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Until now, I've always used sprites to draw in 2D:

spriteBatch.Draw(myTexture, rectangle, color);

(I suppose the texture is bound internally to 2 triangles and then scaled.)

Now, I'm porting my game to 3D and I have to draw several planes (walls, floor, roof,..). Do I need to manually bind a texture to a geometry (for example using VertexPositionColorTexture with VertexBuffer and IndexBuffer), or is there any simpler way to do that?

I'm looking for something like spriteBatch.Draw with the rectangle clip specified in 3D space:

spriteBatch.Draw(myTexture, rectangleIn3D, color);
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    \$\begingroup\$ You need a manual implementation, Google 'billboards' - unfortunately SpriteBatch is built exclusively for 2D stuff. \$\endgroup\$ Commented Nov 24, 2011 at 15:51
  • \$\begingroup\$ While you can "kind of" use SpriteBatch in 3D (starting point), you probably shouldn't for what you're doing. \$\endgroup\$ Commented Nov 25, 2011 at 6:45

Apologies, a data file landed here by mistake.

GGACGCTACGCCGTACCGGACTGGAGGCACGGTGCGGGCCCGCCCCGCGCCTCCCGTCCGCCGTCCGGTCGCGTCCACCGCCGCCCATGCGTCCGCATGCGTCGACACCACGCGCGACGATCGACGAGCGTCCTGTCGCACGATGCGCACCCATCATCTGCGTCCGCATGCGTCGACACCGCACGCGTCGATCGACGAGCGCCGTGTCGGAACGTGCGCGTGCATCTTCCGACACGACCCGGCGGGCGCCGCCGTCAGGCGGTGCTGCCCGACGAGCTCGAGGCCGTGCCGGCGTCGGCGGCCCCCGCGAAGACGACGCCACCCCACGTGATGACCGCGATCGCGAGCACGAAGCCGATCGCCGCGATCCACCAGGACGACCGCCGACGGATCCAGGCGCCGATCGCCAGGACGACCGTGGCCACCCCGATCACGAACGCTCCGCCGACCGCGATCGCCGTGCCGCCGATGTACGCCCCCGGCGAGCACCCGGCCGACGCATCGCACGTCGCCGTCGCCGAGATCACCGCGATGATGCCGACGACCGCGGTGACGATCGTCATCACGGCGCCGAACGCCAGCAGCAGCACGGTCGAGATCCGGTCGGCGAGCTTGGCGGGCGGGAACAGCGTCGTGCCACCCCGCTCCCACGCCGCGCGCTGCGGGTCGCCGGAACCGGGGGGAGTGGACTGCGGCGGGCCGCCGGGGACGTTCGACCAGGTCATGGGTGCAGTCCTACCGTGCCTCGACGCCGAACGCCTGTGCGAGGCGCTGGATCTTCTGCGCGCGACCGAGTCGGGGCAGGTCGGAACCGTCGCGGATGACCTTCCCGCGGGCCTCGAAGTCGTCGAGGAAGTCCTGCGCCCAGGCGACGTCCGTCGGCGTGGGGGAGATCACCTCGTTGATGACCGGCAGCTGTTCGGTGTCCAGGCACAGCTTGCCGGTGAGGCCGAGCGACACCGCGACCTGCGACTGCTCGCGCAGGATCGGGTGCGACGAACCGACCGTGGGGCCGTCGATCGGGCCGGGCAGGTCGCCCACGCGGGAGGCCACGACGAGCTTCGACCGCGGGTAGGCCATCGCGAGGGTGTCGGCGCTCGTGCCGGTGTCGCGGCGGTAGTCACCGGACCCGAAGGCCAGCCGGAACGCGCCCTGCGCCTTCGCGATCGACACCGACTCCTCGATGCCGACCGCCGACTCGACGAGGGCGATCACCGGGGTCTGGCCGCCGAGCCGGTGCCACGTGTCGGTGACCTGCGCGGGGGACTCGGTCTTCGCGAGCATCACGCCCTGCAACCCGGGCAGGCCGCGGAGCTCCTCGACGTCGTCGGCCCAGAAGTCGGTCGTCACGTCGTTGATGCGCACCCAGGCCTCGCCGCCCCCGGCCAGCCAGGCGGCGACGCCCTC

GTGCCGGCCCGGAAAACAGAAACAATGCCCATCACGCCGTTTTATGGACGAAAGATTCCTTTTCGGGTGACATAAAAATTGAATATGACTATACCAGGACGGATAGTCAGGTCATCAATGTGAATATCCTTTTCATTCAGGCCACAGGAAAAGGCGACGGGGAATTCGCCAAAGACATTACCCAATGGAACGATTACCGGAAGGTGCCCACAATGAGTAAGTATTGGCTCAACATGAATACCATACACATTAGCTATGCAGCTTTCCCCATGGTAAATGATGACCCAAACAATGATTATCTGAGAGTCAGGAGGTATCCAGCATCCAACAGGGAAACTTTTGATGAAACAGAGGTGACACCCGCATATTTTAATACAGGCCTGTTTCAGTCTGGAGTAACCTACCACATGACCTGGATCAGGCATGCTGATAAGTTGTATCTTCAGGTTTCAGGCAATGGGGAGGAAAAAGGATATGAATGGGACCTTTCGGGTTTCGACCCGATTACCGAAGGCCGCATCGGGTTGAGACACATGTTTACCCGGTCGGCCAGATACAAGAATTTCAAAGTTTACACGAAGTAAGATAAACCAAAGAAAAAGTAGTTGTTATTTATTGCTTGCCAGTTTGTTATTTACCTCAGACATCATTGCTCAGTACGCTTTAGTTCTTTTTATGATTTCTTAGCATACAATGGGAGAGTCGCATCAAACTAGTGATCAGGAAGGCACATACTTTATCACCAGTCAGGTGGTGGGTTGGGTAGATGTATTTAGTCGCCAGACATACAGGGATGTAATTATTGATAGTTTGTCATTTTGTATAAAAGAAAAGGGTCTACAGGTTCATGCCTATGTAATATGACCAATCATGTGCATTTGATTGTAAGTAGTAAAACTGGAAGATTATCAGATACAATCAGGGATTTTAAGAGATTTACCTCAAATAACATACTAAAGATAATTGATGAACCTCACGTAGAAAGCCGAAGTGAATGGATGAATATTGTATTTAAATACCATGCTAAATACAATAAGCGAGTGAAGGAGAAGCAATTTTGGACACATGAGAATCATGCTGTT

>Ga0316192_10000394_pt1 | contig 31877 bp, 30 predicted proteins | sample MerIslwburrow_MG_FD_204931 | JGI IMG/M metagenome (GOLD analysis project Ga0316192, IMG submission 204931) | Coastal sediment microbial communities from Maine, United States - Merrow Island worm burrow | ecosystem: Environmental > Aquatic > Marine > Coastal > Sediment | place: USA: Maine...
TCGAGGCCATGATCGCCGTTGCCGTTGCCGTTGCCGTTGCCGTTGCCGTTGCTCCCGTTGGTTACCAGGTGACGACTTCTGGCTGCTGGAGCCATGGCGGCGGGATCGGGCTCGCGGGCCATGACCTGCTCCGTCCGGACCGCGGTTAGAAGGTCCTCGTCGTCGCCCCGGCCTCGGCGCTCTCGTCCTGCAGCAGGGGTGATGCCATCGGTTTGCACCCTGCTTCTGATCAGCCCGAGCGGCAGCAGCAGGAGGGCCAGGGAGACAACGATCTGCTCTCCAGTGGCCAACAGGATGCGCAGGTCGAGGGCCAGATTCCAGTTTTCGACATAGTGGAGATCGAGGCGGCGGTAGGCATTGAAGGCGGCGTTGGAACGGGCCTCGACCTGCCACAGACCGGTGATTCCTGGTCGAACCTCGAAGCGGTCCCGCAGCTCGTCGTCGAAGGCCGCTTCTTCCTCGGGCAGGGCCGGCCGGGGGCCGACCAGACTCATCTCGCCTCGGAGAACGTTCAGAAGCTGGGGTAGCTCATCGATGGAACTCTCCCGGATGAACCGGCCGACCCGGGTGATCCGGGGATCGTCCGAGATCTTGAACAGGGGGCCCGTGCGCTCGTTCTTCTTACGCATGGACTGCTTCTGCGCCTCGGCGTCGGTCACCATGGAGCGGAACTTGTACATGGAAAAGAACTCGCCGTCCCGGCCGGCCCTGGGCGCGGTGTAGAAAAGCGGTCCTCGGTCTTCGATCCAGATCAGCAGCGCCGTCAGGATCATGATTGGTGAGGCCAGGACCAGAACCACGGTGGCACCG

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As a complement to Andrew's link, here's a more recent post Shawn wrote on this:

Link

But I don't recommend it either. That technique might be neat to create billboards and impostors, or placing text within a 3D world. But not to generate the floors and walls of an entire level.

If you're thinking about taking your 2D level data and procedurally generating a 3D level, I think you'd be better off writing an algorithm to generate all of the geometry from it (i.e. create and fill vertex index buffers, etc.).

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  • \$\begingroup\$ Thanks.. that's what I was looking for. I know that isn't a good approach using 2d to simulate 3d, but I need it only for debug purposes. It saves me a lot of time. \$\endgroup\$
    – Heisenbug
    Commented Dec 8, 2011 at 12:26
  • \$\begingroup\$ Always good to have some shortcuts at hand for prototyping. :) \$\endgroup\$ Commented Dec 8, 2011 at 20:28
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Model and texturize your scenario with a 3d modeler like blender or 3ds max, export it to fbx, and load it as a 3d model in xna.

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